Certain operators who participate in emissions trading are subject to having adjustments in the volume of the certificates awarded them made retroactively. This concerns some 700 installations owed some five million certificates per year in Germany, including those which were awarded certificates based on production forecasts. If actual production volume is lower than forecast, German law dictates that these operators must return any surplus allowances granted. This regulation contained in the German Allocation Law (Zuteilungsgesetz 2007) was affirmed by the European Court of First Instance. For the 2005-2007 allocation period operators of these installations submit annual reports of their actual production volume to the German Emissions Trading Authority (DEHSt) at the Federal Environment Agency (UBA). DEHSt then reviews the production and emissions forecasts submitted made in 2004. Virtually every operator subject to the duty to report has already submitted its accounting, which now enables DEHSt to make retroactive adjustments and consider how to proceed.
Up to now, DEHSt had not made any adjustments to allocation volumes on account of the current case being heard by the European Court of First Instance. Affected operators must continue to meet their duty to report in January and March 2008 or otherwise face penalty charges.
The EU Commission had stated that the ex post rulings in the German Allocation Law violated European law in that they interfered with the market and disrupted enterprises’ planning safety. As a result, the Commission had ruled out the ex post adjustments provided for in Germany and twelve other countries’ National Allocation Plans of the first allocation period of 2004-2007.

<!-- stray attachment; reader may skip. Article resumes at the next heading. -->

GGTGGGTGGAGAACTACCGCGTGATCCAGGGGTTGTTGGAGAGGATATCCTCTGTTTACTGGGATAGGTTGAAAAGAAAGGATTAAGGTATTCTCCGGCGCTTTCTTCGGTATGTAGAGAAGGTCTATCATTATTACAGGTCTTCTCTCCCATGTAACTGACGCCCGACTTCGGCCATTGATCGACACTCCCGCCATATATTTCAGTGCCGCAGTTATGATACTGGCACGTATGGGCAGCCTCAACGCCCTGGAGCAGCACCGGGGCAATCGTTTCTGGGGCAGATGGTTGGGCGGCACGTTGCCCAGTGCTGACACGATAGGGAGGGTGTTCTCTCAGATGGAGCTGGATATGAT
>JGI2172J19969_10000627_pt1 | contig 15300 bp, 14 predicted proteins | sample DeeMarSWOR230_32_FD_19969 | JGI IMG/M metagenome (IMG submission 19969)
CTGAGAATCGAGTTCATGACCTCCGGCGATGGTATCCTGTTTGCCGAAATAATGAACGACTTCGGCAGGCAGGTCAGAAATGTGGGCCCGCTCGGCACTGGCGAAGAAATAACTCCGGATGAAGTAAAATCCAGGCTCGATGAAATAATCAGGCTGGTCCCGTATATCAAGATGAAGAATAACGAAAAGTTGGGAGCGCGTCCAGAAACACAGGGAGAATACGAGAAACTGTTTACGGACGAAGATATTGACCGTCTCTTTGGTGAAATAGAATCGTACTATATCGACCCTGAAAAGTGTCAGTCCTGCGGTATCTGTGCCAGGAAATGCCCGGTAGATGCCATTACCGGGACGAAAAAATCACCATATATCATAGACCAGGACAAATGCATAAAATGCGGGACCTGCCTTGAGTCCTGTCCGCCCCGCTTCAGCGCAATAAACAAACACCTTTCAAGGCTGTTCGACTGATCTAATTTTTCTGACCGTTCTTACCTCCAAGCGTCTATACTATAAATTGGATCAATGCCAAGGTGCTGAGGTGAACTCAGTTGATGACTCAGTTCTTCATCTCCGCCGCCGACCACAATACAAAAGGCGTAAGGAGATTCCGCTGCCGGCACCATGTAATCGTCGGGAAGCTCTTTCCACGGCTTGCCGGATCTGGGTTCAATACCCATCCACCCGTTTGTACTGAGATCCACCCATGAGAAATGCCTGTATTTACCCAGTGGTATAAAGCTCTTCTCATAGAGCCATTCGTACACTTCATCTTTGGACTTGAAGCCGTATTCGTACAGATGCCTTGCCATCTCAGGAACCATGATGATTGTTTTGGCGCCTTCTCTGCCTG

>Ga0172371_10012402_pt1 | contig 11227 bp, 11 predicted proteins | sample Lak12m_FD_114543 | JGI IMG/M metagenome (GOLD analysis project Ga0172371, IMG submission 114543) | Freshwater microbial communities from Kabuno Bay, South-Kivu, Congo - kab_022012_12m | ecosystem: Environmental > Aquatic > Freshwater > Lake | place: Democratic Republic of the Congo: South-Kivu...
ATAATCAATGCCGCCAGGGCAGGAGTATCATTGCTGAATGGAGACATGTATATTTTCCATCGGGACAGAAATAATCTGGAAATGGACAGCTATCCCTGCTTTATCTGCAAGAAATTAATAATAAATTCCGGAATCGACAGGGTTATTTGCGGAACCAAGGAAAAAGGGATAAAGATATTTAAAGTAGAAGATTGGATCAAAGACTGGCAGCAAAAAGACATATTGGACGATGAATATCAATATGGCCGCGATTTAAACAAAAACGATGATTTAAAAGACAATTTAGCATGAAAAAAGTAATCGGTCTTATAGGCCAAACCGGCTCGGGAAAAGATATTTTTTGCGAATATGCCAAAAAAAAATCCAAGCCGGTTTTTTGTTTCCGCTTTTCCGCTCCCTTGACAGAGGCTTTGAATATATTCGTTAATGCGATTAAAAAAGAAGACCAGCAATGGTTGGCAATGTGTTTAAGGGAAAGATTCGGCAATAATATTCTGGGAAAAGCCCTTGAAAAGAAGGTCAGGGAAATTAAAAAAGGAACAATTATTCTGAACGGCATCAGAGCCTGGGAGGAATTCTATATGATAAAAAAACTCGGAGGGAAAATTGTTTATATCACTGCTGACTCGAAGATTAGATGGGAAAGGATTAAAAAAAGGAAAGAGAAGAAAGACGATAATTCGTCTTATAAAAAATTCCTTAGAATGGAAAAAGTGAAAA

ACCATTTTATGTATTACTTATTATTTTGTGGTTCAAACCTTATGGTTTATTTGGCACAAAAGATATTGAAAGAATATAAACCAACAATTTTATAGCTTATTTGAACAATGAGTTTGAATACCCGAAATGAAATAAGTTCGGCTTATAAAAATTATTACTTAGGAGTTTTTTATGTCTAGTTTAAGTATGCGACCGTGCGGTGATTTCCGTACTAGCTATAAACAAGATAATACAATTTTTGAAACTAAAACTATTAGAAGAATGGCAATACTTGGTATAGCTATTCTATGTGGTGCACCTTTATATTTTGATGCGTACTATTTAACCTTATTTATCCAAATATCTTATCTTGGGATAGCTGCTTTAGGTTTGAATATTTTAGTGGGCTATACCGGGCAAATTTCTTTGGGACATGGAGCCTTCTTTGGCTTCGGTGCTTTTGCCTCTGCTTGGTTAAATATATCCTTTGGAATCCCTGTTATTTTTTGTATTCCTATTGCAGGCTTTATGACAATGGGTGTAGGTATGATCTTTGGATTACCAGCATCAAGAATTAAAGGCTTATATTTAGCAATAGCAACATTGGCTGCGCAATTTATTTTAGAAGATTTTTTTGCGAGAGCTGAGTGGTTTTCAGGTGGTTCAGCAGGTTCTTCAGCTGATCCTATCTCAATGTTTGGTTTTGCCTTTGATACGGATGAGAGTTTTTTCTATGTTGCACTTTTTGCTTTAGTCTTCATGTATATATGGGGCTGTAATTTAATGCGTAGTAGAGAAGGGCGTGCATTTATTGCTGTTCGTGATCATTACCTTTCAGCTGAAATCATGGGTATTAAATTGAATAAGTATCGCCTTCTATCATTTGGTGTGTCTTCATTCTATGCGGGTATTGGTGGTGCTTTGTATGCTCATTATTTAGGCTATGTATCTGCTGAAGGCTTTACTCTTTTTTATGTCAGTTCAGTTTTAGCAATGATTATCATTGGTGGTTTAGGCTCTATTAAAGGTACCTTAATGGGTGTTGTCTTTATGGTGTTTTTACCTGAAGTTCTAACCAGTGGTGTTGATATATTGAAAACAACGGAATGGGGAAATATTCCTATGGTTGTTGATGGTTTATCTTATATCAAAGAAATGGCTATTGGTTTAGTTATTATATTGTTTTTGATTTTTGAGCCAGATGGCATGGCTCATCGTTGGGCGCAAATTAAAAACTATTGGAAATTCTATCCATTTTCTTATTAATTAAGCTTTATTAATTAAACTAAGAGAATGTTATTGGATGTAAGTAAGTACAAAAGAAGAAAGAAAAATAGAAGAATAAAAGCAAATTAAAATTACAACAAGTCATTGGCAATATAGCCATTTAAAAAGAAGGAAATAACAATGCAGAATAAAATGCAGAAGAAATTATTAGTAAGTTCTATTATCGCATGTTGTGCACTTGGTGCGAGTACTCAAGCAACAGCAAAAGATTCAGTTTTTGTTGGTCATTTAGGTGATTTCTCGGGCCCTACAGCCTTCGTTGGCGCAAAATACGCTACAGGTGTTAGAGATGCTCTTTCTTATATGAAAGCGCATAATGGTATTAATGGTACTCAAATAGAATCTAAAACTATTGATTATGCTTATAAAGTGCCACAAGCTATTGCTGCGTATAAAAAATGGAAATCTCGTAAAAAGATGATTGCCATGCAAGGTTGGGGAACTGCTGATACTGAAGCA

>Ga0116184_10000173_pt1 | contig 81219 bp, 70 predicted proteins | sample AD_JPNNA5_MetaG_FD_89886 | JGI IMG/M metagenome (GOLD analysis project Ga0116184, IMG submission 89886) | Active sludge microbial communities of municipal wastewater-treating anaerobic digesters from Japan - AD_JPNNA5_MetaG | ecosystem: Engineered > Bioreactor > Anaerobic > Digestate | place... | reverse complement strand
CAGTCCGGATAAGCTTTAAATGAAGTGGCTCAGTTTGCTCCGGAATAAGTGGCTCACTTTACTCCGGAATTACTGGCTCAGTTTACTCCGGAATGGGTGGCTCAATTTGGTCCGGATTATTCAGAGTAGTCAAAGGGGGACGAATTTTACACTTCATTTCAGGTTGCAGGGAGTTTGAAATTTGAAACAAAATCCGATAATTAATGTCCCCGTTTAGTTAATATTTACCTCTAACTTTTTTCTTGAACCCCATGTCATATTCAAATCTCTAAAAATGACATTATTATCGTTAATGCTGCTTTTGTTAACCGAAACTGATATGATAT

In September 2004 the Federal Republic of Germany filed an appeal with the European Court of First Instance against this Commission ruling, and it has now won its case. The Court of First Instance determined that the Emission Trading Scheme Directive does not prohibit member states from responding to ex post ”over-allocation” adjustments; that is, awarding installation operators a surplus of emission certificates. The Directive even requires revocation of allocation decisions that are based on faulty data. Moreover, the Commission may not hinder member states’ withdrawal of emission certificates when their they are not meeting their intended purpose, since the member states are thereby doing something to protect the climate.